In 1935, in the first version of Benjamin’s ‘The Work of Art in the Age of its Technological Reproducibility’, a section titled ‘Mickey Mouse’ explains how in film’s strange modernist montage-land, first steps were taken for a critical reconfiguration of our world.  This was a move more significant than the escapades of dada, which might only limp behind the escapades of commercial culture. In the essay, Benjamin contrasts the magician, or faith healer, who cures through the laying on of hands to the surgeon who intervenes in the body, augmented by machinery such as scalpel and forceps. Such cutting in is designed to open up and then heal. Benjamin extends the association. The painter, he says, is like a magician or faith healer, glossing over a surface. The camera operator is like a surgeon who cuts in to the web of reality. For Benjamin, the most appropriate use of the camera lens and the processes of editing or printing up are able to subject reality to a segmenting, which slices through the natural appearance of everyday life, contravening any innate tendency of film to glide across the mirror-surface of reality in pure reflection. Reality as mediated in film, Benjamin says, is cut into by the surgeon-cinematographer, then stitched together again in more or less visible sutures. For Benjamin such dissection, an investigation of the world in close-up, the production of links between things through montage, the analysis of movement through slow-motion and so on, is part of a critical, scientific approach to the world. This is accompanied by an anti-naturalist, utopian rebuttal of physical laws and ‘natural’ constraint. As he puts it in Thesis XI of his essay on technological reproducibility: the image becomes a multiply fragmented thing, whose parts reassemble themselves according to new laws. Film and photography might not do this, they might just re-affirm the surface of reality but their very nature, their very technology cries out to be deployed in montage form. What point film without montage? What point photography without superimposition? What point film without slow-motion or speed-up or photography without super-enlargement of scale? The image of reality, as specifically represented in film and photography, is an image of the real that has been mediated, subjected to analysis, works with incongruities, destruction, construction, reconstructions. It is just such an image that animation cannot help but bring back. In cartoons adventurous travellers are offered a multitude of trips through widely strewn ruins in a world turned anti-physical. The dynamite of the split-second explodes this world, notes Benjamin. Space is expanded and shrunk by montage, while time is stretched and contracted by time loops. Cartooning takes such anti-physics for granted. Herein is its utopian or critical impulse.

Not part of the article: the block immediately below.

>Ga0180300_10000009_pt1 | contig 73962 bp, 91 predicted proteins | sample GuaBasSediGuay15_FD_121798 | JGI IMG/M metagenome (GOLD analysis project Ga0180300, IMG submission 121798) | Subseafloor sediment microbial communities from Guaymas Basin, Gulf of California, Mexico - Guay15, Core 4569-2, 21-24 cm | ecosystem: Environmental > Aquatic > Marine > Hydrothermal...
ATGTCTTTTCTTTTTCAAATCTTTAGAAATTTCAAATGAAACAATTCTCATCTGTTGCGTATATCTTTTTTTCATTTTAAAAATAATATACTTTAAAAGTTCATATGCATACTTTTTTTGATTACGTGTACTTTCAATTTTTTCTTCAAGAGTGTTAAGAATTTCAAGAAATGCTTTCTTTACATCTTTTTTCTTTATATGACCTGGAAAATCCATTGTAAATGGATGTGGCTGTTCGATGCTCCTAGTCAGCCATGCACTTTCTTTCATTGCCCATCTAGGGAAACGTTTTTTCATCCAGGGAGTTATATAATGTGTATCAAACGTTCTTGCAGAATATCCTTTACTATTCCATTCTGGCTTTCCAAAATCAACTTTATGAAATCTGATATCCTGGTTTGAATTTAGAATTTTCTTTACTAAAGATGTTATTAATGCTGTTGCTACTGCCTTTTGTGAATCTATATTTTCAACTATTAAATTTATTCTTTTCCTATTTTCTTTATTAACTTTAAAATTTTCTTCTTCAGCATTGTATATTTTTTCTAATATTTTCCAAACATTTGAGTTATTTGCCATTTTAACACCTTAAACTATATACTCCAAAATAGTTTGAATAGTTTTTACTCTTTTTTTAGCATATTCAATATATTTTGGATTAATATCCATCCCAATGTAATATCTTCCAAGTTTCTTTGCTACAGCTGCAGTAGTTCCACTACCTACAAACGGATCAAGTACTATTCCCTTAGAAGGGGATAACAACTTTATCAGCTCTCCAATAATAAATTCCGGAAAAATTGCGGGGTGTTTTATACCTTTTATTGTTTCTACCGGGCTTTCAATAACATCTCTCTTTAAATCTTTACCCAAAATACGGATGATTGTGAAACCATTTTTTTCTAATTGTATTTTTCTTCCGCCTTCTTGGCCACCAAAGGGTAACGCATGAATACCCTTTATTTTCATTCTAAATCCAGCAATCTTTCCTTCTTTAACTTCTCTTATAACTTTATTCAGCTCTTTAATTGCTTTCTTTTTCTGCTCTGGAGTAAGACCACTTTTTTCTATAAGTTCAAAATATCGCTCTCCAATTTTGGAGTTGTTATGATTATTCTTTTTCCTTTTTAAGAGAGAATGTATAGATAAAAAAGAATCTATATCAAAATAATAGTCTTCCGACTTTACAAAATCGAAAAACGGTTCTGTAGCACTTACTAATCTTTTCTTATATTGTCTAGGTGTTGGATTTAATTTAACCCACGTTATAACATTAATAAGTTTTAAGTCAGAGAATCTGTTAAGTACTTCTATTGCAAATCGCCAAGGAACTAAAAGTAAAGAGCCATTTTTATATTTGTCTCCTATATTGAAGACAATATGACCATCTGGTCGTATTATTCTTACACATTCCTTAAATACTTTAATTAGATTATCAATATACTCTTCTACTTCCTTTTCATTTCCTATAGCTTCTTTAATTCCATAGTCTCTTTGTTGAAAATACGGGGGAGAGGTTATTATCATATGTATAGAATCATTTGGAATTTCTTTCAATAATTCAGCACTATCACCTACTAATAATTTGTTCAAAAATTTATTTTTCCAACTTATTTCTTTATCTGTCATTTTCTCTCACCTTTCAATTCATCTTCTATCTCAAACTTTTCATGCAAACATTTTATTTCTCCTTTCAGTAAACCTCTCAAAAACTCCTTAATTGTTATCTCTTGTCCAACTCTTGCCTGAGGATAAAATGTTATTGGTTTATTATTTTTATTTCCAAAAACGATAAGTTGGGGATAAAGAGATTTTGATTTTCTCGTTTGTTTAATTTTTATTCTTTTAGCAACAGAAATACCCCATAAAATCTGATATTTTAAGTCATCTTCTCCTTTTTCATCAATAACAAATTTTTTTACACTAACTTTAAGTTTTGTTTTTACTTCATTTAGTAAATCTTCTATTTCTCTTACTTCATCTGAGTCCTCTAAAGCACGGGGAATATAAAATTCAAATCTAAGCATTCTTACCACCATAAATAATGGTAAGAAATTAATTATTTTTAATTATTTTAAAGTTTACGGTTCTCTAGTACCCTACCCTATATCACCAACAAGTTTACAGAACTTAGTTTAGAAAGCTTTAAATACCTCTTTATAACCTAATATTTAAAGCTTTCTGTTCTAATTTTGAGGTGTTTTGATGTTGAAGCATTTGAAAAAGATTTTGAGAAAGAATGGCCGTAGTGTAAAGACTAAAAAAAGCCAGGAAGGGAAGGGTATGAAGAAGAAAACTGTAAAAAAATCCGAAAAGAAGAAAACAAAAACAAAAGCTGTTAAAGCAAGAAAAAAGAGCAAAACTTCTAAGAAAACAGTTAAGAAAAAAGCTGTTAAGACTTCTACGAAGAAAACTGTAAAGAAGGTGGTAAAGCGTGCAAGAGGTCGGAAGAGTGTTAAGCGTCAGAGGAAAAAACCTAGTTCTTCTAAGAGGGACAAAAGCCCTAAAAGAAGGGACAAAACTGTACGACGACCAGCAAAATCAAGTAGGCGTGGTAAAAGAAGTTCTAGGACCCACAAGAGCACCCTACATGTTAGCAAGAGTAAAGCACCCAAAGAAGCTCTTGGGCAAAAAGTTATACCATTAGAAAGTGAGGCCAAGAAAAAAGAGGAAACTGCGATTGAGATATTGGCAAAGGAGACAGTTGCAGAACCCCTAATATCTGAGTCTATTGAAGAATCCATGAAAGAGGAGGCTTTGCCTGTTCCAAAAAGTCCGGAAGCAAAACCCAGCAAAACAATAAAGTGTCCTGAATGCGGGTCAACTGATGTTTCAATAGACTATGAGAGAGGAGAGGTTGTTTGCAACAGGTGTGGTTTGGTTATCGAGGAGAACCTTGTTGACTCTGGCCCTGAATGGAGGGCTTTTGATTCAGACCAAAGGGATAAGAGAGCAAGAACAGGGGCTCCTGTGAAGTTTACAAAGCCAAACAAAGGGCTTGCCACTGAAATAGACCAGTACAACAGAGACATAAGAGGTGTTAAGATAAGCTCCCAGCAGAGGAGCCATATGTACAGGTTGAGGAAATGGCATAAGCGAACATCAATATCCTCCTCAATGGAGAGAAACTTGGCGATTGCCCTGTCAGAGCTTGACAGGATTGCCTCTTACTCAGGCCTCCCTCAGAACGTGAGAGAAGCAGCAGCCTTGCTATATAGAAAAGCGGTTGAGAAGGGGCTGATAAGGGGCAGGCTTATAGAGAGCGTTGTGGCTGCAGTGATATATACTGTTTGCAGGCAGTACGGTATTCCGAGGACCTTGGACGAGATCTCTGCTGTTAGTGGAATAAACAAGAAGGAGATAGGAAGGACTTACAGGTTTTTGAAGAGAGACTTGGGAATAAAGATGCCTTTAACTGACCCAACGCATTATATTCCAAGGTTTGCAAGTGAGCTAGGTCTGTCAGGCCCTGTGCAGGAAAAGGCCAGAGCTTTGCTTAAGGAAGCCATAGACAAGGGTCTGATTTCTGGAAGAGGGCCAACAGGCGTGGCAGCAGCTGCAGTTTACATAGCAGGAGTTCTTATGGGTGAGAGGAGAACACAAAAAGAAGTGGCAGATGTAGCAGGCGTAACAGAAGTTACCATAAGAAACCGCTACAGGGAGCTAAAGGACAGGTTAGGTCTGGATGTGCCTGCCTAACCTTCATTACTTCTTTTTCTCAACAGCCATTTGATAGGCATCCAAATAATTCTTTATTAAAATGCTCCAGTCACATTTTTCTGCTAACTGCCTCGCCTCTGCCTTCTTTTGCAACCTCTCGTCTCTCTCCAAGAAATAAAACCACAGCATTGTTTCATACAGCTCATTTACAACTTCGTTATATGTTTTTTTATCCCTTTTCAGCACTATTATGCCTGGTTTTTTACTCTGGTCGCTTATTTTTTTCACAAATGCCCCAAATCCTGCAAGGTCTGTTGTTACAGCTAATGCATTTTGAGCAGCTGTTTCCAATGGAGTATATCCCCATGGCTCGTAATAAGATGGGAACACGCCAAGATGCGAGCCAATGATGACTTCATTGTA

As many have argued, animation contains within itself always a sense in which its objects and images, drawn or modelled, are motile, flexible, open to possibility, able to extend in any direction, undertake any action or none. Sergei Eisenstein devised a category of ‘plasmaticness’ that he evoked in order to stress this originary shape-shifting potential of the animated, the way in which an object or image, drawn or modelled, strains beyond itself, can adopt potentially any form, thereby proposing an expansion beyond current constraints.  Where Walter Benjamin had observed the anti-physical, anti-naturalist aspects of animation, Eisenstein focused on its renditions of the physical world, as his starting points and relationship to science was rather different from Benjamin’s and the Frankfurt School. For Eisenstein it was animated fire, which, he observes, ‘is capable of most fully conveying the dream of a flowing diversity of forms’.  For Eisenstein, fire is formless. Fire is pure transformation. Fire is restless. It was the fire behind the mirror’s mask in Disney’s Snow White and the Seven Dwarfs that evoked these thoughts.
This is animation’s utopian axis. Animation is, for Eisenstein, an ecstatic form, that is to say, its objects are ecstatic and, also, it induces ecstasy in its viewers. It makes the viewer be beside him or herself. Animation forces transition, a difference in quality. As Eisenstein puts it in Non-Indifferent Nature: ‘To be beside oneself is unavoidably also a transition to something else, to something different in quality. . . . to be out of the usual balance and state, to move to a new state’. (NN, p. 27) Such movement to a new state is made analogous to a physical process. If fire is a transformation, formless form, so too is water. Water might be steam, ice, liquid and always passing between any of these states, when subjected to processes of heating, cooling, agitation, pressure and so on. In Non-Indifferent Nature Eisenstein states that ‘if water, steam, ice, and steel could psychologically register their own feelings at these critical moments -- moments of achieving the leap, they would say they are speaking with pathos, that they are in ecstasy. (NN 35-6, emphasis in original) Animation is compelling because it is the ‘as if’ of water, steam, ice and steel registering their own feelings at critical moments. The artist at the same time, notes Eisenstein, creates ‘the necessary conditions’ - specifically the construction of pathos - for the transformation of the spectator too into an ecstatic state. It makes the viewer restless – this from a man, of course, who had proposed Kino-Fist, an assault on the viewer, as the appropriate mode of a new political cinema.